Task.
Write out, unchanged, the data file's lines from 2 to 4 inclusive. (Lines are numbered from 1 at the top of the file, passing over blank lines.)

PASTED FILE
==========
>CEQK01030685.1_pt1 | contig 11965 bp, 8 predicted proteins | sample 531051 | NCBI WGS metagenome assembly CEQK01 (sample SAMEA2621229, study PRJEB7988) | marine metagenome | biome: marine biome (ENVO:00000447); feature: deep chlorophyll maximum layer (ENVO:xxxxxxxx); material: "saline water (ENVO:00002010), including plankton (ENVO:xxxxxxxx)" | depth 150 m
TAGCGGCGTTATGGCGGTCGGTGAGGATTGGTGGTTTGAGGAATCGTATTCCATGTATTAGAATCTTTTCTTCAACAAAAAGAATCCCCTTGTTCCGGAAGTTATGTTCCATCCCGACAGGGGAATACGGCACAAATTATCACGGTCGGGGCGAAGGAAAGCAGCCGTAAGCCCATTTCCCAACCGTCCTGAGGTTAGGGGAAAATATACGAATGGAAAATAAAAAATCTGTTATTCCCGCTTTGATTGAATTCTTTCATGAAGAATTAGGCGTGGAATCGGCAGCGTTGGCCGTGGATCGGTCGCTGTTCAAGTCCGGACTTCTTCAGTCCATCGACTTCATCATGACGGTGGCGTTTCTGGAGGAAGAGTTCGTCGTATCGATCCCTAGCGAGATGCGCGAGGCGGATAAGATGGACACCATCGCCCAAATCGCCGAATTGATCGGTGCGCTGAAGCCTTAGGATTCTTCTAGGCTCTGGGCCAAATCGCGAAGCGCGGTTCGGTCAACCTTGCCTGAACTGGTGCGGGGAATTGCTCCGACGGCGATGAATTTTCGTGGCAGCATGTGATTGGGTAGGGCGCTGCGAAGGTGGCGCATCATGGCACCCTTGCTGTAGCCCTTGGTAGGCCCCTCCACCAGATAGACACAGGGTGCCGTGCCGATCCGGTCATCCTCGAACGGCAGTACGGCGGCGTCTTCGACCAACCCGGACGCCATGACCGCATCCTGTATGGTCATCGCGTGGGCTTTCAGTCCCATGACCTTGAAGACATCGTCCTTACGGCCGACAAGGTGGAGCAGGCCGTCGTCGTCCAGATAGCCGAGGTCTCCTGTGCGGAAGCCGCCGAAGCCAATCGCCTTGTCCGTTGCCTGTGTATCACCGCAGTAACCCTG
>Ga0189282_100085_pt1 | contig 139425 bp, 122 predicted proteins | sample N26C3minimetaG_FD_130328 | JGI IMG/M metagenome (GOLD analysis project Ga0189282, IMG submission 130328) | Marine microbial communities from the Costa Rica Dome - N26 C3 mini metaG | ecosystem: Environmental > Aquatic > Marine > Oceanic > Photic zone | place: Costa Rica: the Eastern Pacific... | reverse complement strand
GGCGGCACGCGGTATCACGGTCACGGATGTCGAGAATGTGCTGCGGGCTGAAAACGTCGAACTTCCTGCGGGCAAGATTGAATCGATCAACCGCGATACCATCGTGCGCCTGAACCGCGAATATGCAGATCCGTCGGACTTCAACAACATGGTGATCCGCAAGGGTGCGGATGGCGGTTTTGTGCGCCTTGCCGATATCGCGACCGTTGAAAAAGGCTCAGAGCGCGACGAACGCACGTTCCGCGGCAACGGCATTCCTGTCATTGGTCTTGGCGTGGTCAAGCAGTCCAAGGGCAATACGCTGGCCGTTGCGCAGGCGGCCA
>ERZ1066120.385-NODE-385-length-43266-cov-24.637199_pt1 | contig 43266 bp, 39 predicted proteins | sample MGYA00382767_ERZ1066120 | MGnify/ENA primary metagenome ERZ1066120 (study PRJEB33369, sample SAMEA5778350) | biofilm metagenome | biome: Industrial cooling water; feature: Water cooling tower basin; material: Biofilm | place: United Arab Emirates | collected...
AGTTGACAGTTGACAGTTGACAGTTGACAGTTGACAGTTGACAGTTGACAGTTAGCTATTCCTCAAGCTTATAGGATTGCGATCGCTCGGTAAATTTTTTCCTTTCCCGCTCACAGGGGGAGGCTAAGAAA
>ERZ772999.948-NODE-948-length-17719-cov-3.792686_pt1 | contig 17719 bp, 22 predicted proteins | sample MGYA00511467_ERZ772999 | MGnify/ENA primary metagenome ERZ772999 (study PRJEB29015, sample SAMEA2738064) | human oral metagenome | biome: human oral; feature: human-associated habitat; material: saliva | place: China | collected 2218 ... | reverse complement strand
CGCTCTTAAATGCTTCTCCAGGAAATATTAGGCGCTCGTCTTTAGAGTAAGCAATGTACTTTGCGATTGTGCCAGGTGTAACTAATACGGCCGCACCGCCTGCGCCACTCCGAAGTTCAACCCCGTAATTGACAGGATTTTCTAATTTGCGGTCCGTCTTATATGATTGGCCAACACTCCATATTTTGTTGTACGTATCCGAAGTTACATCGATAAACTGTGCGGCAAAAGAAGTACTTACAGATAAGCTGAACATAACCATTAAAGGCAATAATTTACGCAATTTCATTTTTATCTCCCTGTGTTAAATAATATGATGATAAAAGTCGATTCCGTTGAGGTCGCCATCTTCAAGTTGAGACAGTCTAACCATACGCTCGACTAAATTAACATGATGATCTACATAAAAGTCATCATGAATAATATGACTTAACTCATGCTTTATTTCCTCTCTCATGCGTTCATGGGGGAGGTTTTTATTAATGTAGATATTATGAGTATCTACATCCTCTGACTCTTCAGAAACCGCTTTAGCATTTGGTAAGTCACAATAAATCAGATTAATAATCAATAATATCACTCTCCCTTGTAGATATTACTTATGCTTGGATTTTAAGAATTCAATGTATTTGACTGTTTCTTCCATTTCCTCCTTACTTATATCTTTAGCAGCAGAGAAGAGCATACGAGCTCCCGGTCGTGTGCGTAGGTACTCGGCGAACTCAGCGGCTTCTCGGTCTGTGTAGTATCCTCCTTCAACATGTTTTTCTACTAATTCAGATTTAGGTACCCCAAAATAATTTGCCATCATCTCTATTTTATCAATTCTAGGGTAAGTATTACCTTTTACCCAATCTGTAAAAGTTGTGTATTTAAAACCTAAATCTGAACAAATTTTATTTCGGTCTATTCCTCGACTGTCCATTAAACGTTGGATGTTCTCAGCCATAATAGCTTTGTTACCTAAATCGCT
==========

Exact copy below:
TAGCGGCGTTATGGCGGTCGGTGAGGATTGGTGGTTTGAGGAATCGTATTCCATGTATTAGAATCTTTTCTTCAACAAAAAGAATCCCCTTGTTCCGGAAGTTATGTTCCATCCCGACAGGGGAATACGGCACAAATTATCACGGTCGGGGCGAAGGAAAGCAGCCGTAAGCCCATTTCCCAACCGTCCTGAGGTTAGGGGAAAATATACGAATGGAAAATAAAAAATCTGTTATTCCCGCTTTGATTGAATTCTTTCATGAAGAATTAGGCGTGGAATCGGCAGCGTTGGCCGTGGATCGGTCGCTGTTCAAGTCCGGACTTCTTCAGTCCATCGACTTCATCATGACGGTGGCGTTTCTGGAGGAAGAGTTCGTCGTATCGATCCCTAGCGAGATGCGCGAGGCGGATAAGATGGACACCATCGCCCAAATCGCCGAATTGATCGGTGCGCTGAAGCCTTAGGATTCTTCTAGGCTCTGGGCCAAATCGCGAAGCGCGGTTCGGTCAACCTTGCCTGAACTGGTGCGGGGAATTGCTCCGACGGCGATGAATTTTCGTGGCAGCATGTGATTGGGTAGGGCGCTGCGAAGGTGGCGCATCATGGCACCCTTGCTGTAGCCCTTGGTAGGCCCCTCCACCAGATAGACACAGGGTGCCGTGCCGATCCGGTCATCCTCGAACGGCAGTACGGCGGCGTCTTCGACCAACCCGGACGCCATGACCGCATCCTGTATGGTCATCGCGTGGGCTTTCAGTCCCATGACCTTGAAGACATCGTCCTTACGGCCGACAAGGTGGAGCAGGCCGTCGTCGTCCAGATAGCCGAGGTCTCCTGTGCGGAAGCCGCCGAAGCCAATCGCCTTGTCCGTTGCCTGTGTATCACCGCAGTAACCCTG
>Ga0189282_100085_pt1 | contig 139425 bp, 122 predicted proteins | sample N26C3minimetaG_FD_130328 | JGI IMG/M metagenome (GOLD analysis project Ga0189282, IMG submission 130328) | Marine microbial communities from the Costa Rica Dome - N26 C3 mini metaG | ecosystem: Environmental > Aquatic > Marine > Oceanic > Photic zone | place: Costa Rica: the Eastern Pacific... | reverse complement strand
GGCGGCACGCGGTATCACGGTCACGGATGTCGAGAATGTGCTGCGGGCTGAAAACGTCGAACTTCCTGCGGGCAAGATTGAATCGATCAACCGCGATACCATCGTGCGCCTGAACCGCGAATATGCAGATCCGTCGGACTTCAACAACATGGTGATCCGCAAGGGTGCGGATGGCGGTTTTGTGCGCCTTGCCGATATCGCGACCGTTGAAAAAGGCTCAGAGCGCGACGAACGCACGTTCCGCGGCAACGGCATTCCTGTCATTGGTCTTGGCGTGGTCAAGCAGTCCAAGGGCAATACGCTGGCCGTTGCGCAGGCGGCCA